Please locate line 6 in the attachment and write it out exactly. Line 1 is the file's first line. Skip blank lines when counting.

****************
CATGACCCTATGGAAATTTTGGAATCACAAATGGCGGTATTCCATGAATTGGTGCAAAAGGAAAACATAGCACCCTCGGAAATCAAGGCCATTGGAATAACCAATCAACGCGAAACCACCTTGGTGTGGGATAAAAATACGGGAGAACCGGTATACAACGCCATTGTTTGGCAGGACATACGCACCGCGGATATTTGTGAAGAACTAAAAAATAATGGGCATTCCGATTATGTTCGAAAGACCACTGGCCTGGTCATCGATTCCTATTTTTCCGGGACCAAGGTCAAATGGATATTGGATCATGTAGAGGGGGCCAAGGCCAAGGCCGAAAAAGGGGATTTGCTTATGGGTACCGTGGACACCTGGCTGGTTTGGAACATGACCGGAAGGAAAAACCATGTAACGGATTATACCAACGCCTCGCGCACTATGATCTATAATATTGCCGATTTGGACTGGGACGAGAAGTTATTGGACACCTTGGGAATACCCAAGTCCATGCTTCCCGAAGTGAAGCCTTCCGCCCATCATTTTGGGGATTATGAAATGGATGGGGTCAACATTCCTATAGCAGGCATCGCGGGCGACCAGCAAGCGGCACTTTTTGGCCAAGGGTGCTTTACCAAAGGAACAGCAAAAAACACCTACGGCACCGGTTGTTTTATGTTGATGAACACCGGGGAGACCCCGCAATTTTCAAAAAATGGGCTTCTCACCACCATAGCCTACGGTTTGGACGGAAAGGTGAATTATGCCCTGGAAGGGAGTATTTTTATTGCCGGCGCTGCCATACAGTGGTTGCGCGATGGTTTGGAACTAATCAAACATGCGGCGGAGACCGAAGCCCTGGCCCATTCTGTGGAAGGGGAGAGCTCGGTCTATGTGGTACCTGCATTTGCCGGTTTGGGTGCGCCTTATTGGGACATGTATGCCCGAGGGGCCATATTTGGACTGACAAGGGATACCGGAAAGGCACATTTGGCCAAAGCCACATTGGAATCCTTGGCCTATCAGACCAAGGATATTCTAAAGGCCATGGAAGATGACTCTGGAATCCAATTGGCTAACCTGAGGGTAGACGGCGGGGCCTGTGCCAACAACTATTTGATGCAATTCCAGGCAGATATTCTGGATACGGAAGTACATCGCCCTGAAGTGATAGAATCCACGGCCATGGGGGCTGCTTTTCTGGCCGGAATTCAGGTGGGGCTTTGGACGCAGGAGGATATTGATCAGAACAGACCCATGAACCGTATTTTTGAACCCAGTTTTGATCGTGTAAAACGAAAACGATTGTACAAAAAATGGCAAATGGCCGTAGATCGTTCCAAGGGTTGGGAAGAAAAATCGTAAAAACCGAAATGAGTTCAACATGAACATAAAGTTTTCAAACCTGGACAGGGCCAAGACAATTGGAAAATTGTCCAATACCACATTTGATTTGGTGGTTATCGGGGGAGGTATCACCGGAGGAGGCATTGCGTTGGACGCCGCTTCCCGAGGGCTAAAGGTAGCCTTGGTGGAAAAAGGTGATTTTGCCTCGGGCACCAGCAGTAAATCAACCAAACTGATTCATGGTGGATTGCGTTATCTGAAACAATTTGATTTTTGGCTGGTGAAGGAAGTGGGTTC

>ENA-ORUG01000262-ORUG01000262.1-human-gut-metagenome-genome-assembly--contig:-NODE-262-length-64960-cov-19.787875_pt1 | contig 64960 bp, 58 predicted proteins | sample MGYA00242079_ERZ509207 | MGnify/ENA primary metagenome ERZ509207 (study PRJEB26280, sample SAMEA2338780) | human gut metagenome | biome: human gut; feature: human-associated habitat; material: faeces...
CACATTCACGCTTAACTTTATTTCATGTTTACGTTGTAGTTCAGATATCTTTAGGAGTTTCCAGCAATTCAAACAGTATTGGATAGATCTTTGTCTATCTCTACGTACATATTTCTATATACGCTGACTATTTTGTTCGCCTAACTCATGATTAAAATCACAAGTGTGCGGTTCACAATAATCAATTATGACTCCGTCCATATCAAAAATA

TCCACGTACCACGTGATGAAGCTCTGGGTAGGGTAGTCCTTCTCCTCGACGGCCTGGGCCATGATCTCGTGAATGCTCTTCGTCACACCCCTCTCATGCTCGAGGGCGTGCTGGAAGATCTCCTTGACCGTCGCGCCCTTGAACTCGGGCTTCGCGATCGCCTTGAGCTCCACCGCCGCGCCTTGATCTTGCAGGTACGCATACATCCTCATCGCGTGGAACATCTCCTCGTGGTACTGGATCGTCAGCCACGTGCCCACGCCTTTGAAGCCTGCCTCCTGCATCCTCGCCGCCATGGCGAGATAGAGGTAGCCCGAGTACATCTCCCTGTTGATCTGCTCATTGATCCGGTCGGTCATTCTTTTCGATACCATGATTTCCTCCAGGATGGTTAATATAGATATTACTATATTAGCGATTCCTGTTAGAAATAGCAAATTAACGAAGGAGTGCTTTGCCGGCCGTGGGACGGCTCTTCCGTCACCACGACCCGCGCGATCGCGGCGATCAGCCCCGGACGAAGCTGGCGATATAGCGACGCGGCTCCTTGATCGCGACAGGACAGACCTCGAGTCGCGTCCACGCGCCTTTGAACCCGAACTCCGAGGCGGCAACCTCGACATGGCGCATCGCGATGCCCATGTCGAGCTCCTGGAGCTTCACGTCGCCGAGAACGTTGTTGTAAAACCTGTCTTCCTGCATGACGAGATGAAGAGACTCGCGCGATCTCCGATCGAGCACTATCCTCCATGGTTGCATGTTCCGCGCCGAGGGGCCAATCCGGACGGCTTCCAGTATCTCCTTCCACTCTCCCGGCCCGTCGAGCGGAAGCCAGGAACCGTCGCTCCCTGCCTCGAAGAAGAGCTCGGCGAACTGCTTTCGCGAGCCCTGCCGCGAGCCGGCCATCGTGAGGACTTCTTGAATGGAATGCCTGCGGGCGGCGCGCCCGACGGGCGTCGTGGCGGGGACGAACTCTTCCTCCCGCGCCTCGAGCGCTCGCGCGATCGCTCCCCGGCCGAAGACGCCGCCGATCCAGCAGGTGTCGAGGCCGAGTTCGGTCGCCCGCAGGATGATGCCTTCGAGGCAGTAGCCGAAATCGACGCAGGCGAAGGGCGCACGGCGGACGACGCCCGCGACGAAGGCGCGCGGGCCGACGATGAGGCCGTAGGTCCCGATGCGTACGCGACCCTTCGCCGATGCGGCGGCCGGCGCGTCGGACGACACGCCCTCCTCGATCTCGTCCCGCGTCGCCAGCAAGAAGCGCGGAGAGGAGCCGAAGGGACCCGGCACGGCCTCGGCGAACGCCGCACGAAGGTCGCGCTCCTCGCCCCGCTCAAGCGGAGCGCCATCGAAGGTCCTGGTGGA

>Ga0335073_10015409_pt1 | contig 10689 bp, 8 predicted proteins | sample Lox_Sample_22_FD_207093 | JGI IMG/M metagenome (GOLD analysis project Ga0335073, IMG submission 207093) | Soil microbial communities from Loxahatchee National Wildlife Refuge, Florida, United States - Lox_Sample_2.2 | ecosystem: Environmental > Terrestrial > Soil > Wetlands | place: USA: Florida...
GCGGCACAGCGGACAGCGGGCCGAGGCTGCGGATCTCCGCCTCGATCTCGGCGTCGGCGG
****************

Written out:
GCGGCACAGCGGACAGCGGGCCGAGGCTGCGGATCTCCGCCTCGATCTCGGCGTCGGCGG